My goal for this week has been to push the look of my boat further through defining its material and to work on the material blending between the painted boat material and the rusted boat material.

The opacity masked look  has been working decently to get a sense of a painted edge quality, but something I have been lacking that I really admire about paintings is the mix between hard edges and lost edges. The brush strokes on an edge aren't always all completely hard and opaque. The problem is UE4 masked materials don't allow for grayscale alpha values, they clip black and white- it's either 100% or 70% opacity. Translucent materials can provide this, but they're more intensive. 

I discovered that in the UE4 content examples, they demonstrate a technique used to fake translucence with masked materials by dithering. Dithering is a graphics technique used to simulate value using the density of a bunch of tiny dots when a color palette is limited. The DitherTemporalAA node in the material editor provides that kind of effect.

This same method seems to work to my advantage to give my opacity masks a softer look. Even though the little dots might technically be considered an artifact, it unexpectedly works to my advantage to give my opacity masks a softer, posterized/quantized look that aids in the painted style.

These images show a sphere with the dithered opacity masked by fresnel so it only shows up on the view angle dependent edges of the sphere. Here I've also tried multiplying that dithering by different brush stroke opacity masks to yield slightly different edge qualities. I had tried this same technique before with translucent materials to soften the edges by decreasing their opacity with fresnel as a mask, but the transition was very soft and it tended to look like the object was fading away.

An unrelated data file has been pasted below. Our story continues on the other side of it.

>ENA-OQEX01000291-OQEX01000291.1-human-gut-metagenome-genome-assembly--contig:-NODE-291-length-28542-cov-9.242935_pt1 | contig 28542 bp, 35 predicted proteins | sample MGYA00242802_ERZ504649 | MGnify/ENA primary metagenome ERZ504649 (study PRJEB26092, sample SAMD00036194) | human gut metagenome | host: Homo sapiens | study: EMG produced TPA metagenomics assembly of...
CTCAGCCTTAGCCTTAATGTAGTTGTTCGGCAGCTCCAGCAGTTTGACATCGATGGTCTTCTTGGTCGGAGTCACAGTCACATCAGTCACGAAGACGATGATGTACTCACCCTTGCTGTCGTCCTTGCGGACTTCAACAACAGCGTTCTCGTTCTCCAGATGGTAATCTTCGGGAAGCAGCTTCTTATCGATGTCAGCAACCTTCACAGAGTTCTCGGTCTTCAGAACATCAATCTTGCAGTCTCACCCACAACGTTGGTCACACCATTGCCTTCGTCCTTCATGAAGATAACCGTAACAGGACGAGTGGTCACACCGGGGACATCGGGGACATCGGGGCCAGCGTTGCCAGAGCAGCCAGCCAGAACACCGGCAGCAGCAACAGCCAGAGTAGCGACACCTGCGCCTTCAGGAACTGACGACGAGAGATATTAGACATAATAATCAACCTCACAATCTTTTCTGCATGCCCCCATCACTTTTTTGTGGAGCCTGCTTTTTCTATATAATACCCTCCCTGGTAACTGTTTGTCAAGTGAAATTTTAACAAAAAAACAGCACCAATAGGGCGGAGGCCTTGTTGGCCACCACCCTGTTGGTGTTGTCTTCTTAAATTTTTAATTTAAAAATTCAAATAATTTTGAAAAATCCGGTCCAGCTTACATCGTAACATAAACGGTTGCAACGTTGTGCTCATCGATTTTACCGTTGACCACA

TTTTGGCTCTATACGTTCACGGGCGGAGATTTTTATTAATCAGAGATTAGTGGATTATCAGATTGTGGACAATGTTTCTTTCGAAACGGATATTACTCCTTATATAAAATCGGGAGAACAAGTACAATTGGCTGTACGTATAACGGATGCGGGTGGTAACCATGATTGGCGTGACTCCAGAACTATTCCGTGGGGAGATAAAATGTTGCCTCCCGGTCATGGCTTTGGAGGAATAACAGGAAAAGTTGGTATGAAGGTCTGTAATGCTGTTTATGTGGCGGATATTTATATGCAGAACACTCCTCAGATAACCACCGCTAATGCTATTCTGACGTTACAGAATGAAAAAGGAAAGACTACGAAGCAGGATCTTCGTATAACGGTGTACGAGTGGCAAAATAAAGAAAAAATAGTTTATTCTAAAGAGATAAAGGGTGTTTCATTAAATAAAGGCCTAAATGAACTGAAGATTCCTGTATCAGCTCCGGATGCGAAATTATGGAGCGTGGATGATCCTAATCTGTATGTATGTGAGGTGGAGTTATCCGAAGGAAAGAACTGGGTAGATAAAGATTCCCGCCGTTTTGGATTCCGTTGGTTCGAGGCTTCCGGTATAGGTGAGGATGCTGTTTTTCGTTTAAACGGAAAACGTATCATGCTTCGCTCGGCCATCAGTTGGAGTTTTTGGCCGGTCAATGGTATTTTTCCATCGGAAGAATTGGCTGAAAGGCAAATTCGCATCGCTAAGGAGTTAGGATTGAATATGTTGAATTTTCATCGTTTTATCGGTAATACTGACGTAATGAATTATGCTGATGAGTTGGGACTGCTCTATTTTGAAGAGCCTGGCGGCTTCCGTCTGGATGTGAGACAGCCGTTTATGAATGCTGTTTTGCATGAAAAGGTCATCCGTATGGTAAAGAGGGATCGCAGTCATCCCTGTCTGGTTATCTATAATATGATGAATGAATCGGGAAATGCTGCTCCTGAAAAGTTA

Thinking forward, I would love to create a universal Material Parameter that can be modified by Blueprints across all materials to modify their edge quality, globally or locally. As things become more intense, the brush strokes at the edges might become less calm and more hard-edged and haphazard. I'd also like to do some modification to this edge effect based on how much light is hitting the object. I find in paintings, areas that fall into shadow tend to have lost edges more so than ones in the light. This kind of subtlety might really add depth to the visuals. Another parameter this effect could be dependent on would be distance or even focal point. Paintings use strongly defined edges to emphasize a focal point. Usually foreground elements might also be sharper, and background elements might have more lost edges if they are not the focus. 

I've been trying to find a good way to get the model specific detail I need to define the structure of the boat with more than just tiling textures. A method of sculpting or modeling a high poly and baking it down for additional normal detail doesn't really work well here. Normal maps I have tried to create so far all seem to break the loose painted look I'm going for. I hope to continue investigating non-traditional ways I can apply normal maps to bend light and enhance the painted look rather than diminish it.